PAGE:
A recent poll by the Pew Research Center showing that 18% of Americans think that US President Barack Obama is Muslim, and that a further 43% respond that they don't know what religion the President practices, has raised discussions about the level of political knowledge in democracies. Indeed, Newsweek has published a slideshow showing dumb things that Americans believe.
10.09.2010 | პარასკევი
In August 2010, the Fellowship Selection Committee of the Junior Research Fellowship Program (JRFP)-Azerbaijan had the difficult task of selecting the three best policy papers submitted by program participants. The voting, which was held by secret ballot was extremely difficult because these three papers had minimum differences between scores. Thus, the distribution of the top three winners was unknown until the very last moment. CRRC-Azerbaijan is proud to present the winners of the JRFP policy paper competition: Aynur Ramazanova (first place), Shabnam Agayeva (second place) and Gulnar Mammadova (third place).
24.09.2010 | პარასკევი These are the CRRC Georgia team members who work hard on the numbers we usually present!
09.12.2010 | ხუთშაბათი
Every three years, a range of countries take part in the educational PISA tests, an assessment of the competencies of 15-year olds. The tests are organized by the OECD, and have led to soul-searching and vigorous educational reforms in various countries. In the 2009 round, 34 OECD countries and 41 partner countries took part.
17.03.2008 | ორშაბათი
In a previous post we wrote about the PISA scores of 15-year olds in Azerbaijan. As you may recall, PISA is an international test of competency, primarily focusing on reading, mathematics and science. Azerbaijan deserves particular praise for participating in this challenging international exercise: the results in science were not altogether flattering, but it's better to take part than to stand aside, and it can only be hoped that Georgia and Armenia will also be taking part soon.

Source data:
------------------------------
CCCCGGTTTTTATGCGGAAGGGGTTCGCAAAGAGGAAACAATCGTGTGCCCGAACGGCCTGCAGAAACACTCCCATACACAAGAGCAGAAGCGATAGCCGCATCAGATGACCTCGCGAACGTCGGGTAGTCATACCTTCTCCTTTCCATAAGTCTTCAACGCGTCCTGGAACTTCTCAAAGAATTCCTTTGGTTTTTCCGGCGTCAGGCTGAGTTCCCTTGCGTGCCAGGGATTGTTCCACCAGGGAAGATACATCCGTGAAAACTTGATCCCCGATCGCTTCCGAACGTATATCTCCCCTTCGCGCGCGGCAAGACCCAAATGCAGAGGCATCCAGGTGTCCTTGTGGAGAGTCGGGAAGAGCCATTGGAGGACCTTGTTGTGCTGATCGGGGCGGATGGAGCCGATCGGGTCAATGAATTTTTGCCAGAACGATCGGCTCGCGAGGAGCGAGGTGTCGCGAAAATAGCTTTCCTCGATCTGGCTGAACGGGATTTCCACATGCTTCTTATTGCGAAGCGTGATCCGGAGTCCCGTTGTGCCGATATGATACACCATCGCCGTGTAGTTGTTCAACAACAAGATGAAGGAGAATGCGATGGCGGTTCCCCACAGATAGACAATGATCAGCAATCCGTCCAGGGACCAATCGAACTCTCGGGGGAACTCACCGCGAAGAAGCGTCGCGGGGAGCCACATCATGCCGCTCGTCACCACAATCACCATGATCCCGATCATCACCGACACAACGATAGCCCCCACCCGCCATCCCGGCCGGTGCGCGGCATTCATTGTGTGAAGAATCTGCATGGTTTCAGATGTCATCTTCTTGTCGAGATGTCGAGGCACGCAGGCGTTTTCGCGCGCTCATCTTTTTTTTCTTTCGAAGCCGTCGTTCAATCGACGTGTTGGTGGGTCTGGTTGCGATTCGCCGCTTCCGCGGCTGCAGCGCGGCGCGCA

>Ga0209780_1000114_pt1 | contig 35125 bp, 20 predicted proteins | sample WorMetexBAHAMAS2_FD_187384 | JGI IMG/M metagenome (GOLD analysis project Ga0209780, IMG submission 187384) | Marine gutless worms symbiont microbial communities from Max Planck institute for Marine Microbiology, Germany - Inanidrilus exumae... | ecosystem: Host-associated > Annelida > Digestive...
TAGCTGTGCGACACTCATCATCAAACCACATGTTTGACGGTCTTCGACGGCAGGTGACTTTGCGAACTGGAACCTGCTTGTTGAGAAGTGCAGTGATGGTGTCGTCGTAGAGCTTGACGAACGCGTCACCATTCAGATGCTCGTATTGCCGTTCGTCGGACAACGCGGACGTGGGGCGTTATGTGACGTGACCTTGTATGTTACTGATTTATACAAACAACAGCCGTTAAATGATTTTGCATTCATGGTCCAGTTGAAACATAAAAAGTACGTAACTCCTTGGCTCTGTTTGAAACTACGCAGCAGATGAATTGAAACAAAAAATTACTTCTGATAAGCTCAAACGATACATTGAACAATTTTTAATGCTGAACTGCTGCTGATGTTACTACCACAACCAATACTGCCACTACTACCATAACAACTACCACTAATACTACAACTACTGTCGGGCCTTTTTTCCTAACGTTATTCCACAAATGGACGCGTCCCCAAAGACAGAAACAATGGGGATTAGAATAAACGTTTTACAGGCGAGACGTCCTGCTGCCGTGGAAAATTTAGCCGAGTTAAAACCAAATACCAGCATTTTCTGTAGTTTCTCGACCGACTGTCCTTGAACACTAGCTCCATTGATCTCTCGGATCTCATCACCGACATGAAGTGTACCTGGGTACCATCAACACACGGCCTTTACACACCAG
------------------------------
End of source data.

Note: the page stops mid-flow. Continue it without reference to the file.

01.04.2008 | სამშაბათი
We have recently conducted 20 focus groups across Georgia. (More on the content later.)
Here are some basic tips and tricks we found useful.
Here are some basic tips and tricks we found useful.
06.05.2008 | სამშაბათი
Sometimes it's worth clicking on those Gmail links. "Ask 500" is a website in beta, the web version of a straw poll. Polling? Surveys? Obviously I wanted to know more. To say it up front: it's about as unrepresentative as you can get, since it assembles those that suffer from terminal curiosity.
09.07.2008 | ოთხშაბათი
Recently, we happened upon an article that talks about the use of Russian across the Caucasus. Is Russian becoming obsolete? According to the article, some Georgian politicians suggest this is the case. At the same time, the article points out that the uptake of English is too slow to replace Russian as a lingua franca.
30.07.2008 | ოთხშაბათი
As many of you may have heard, this week saw the launch of a competitor to Google. Cuil, which apparently is an old Irish word for knowledge, has been set up by several former Googlists and promises a search that's more oriented on content, and says it can do a more comprehensive job in the ever-expanding worldwide web.
09.09.2008 | სამშაბათი
Corruption remains an endemic feature in the region, outside Georgia. No wonder, then, that it continues to receive considerable attention from organizations and donors. Currently, we are being asked to run a survey (we will publish details on that later). How do you do this? Not all of this research is intuitive. Here are a couple of examples of what can go wrong, taken from the draft questionnaire we were given.
23.09.2008 | სამშაბათი
As last year, we again went to the annual conference of the Central Eurasian Studies Society (CESS). This year, it was held at Georgetown University. CESS conference focuses on issues that pertain to Central Eurasia (from the Kurds to the Mongols). What makes this conference attractive, then, is its geographical focus, and that it brings scholars together from a broad array of disciplines: demographers, sociologists, political scientists, ethnographers, linguists, historians, as well as a scattering of other niche groups.
24.09.2008 | ოთხშაბათი